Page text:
Growth in South Eastern Europe (SEE) will continue recovering from the very low levels recorded in 2012 (0.2 per cent on average) but will remain modest, the EBRD says in its latest Regional Economic Prospects report, published today. Growth in all countries is expected to be positive, reaching on average 1.6 per cent this year and 2.2 per cent next year. SEE is benefitting from the positive signs in the eurozone.
Economic activity in Albania has been weakening through 2012 and the first months of 2013. Fiscal challenges are severe, with public debt above 60 per cent of GDP, and financial sector vulnerabilities are evident with NPLs of around 25 per cent of total loans. After 1.2 per cent growth this year, the EBRD expects a slight increase to 2.0 per cent next year.
Bosnia and Herzegovina’s economy remains stable but growth so far in 2013 is only minimal at best after the recession in 2012. The complex political structure and weak business environment continue to hold back growth prospects. The EBRD forecasts 0.1 per cent growth this year and 1.8 per cent in 2014.
In Bulgaria the economy showed little signs of a sustained recovery in 2013. Weak internal demand means that growth in 2013 is likely to be slightly lower than the 0.8 per cent growth recorded in 2012. For 2014 a slight improvement to 2.0 per cent growth is expected.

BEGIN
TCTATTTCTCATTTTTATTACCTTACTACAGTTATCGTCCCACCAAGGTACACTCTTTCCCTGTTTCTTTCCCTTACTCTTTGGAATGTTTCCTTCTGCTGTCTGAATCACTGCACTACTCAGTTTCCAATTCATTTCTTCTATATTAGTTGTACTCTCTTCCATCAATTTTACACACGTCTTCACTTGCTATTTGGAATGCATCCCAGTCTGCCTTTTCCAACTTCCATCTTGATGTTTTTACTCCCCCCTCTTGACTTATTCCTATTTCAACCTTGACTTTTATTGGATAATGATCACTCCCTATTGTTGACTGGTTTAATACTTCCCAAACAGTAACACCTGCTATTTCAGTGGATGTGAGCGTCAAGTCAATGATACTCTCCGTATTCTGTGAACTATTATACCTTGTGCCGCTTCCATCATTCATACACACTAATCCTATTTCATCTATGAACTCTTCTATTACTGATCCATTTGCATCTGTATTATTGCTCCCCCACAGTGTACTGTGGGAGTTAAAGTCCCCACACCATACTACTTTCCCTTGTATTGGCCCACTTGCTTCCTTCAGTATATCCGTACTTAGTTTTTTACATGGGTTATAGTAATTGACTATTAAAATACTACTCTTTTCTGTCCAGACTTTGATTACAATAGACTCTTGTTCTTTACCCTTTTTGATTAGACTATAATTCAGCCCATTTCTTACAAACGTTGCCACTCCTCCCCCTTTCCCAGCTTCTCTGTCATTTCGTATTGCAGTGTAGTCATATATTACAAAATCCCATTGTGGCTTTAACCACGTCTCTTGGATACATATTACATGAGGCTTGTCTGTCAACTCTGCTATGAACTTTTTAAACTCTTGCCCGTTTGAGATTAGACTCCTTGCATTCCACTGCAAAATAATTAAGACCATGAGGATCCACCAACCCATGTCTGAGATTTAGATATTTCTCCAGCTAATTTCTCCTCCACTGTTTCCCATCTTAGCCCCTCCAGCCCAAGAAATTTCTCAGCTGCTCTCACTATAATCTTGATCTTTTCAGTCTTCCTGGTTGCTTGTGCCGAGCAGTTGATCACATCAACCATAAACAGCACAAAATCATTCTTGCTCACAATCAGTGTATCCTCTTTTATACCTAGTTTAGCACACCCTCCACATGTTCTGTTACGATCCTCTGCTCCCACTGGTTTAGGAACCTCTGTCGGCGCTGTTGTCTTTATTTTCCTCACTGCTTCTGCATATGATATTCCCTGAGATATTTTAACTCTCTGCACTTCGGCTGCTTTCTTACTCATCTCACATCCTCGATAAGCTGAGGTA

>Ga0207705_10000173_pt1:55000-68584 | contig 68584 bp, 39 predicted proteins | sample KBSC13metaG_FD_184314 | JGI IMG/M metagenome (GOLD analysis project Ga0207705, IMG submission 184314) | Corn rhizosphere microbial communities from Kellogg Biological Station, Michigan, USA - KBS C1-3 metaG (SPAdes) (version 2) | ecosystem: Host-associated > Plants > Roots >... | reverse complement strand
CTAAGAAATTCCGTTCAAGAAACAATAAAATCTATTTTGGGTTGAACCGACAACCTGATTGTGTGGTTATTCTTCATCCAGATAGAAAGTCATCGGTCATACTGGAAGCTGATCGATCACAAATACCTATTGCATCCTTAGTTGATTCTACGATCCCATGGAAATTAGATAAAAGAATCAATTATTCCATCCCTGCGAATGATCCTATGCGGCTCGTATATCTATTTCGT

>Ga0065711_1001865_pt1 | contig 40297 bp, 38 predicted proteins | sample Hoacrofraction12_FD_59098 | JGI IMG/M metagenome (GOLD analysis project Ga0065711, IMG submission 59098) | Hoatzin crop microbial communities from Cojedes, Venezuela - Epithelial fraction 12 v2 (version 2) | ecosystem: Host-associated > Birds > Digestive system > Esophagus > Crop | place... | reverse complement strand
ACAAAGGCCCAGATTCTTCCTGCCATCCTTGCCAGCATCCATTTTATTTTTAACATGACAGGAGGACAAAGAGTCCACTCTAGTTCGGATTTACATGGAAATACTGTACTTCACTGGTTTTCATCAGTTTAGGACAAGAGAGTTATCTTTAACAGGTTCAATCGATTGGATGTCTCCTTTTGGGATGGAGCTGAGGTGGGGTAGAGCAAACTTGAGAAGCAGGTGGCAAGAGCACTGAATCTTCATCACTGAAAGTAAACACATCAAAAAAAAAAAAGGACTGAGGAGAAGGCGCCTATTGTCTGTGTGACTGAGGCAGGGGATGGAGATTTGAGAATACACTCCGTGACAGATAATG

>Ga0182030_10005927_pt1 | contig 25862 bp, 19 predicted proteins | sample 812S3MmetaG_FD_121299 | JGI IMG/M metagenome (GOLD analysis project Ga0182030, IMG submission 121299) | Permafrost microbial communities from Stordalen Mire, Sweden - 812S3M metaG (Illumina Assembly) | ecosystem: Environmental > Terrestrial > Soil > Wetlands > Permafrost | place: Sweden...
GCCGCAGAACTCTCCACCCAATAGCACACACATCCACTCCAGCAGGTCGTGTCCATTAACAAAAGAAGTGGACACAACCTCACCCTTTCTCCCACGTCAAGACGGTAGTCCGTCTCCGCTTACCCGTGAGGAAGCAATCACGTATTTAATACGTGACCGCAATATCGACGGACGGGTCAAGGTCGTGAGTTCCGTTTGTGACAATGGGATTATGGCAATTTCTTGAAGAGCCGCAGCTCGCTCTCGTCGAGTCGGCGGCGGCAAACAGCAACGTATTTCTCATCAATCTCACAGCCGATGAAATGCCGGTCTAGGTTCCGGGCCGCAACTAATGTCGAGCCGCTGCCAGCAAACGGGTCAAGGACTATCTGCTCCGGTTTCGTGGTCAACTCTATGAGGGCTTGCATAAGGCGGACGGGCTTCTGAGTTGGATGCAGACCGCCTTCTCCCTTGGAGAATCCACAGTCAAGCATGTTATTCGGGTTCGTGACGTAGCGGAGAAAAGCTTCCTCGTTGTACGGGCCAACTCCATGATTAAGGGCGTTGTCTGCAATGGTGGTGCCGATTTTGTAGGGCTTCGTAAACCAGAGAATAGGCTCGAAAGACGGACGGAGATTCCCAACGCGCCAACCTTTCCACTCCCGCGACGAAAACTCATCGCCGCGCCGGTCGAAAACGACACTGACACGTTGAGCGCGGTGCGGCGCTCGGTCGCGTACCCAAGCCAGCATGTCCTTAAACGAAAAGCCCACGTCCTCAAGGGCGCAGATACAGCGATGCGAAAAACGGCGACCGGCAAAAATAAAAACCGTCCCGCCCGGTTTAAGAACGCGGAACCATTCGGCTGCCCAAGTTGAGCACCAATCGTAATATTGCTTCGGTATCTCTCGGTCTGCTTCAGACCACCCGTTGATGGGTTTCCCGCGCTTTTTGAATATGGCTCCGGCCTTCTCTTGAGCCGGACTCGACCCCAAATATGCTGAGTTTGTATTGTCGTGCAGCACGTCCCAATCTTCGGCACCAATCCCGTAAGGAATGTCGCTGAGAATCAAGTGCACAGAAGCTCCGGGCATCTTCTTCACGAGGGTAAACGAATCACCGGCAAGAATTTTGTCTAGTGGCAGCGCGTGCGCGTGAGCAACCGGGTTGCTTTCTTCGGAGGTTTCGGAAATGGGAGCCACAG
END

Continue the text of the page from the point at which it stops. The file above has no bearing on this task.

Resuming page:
The economy in FYR Macedonia has shown some signs of recovery in the first half of 2013. Output grew by 2.9 per cent year-on-year in the first quarter and 3.9 per cent year-on-year in the second quarter. The country continues to make strong efforts to improve the business environment and attract FDI.
Economic growth in Kosovo in 2012 was the highest in the region at 2.5 per cent, although from the lowest base in the region. Growth in 2013 is likely to be similar to last year and rise to 3.5 per cent in 2014.
In Montenegro economic activity picked up in the first half of this year. However, the current account deficit remains the highest in the region. Credit to the economy continues to contract and NPLs are high at close to one in five loans.
Romania’s GDP rose by 1.3 per cent year-on-year in the second quarter. Although inflation fell and the fiscal performance improved, growth prospects continue to be strongly dependent on the eurozone.
Serbia’s economy saw an export-led rise of GDP by 2.7 per cent year-on-year in the first quarter which slowed to 0.2 per cent in the second quarter. Severe fiscal problems and a high number of non-performing loans are severely affecting the economy.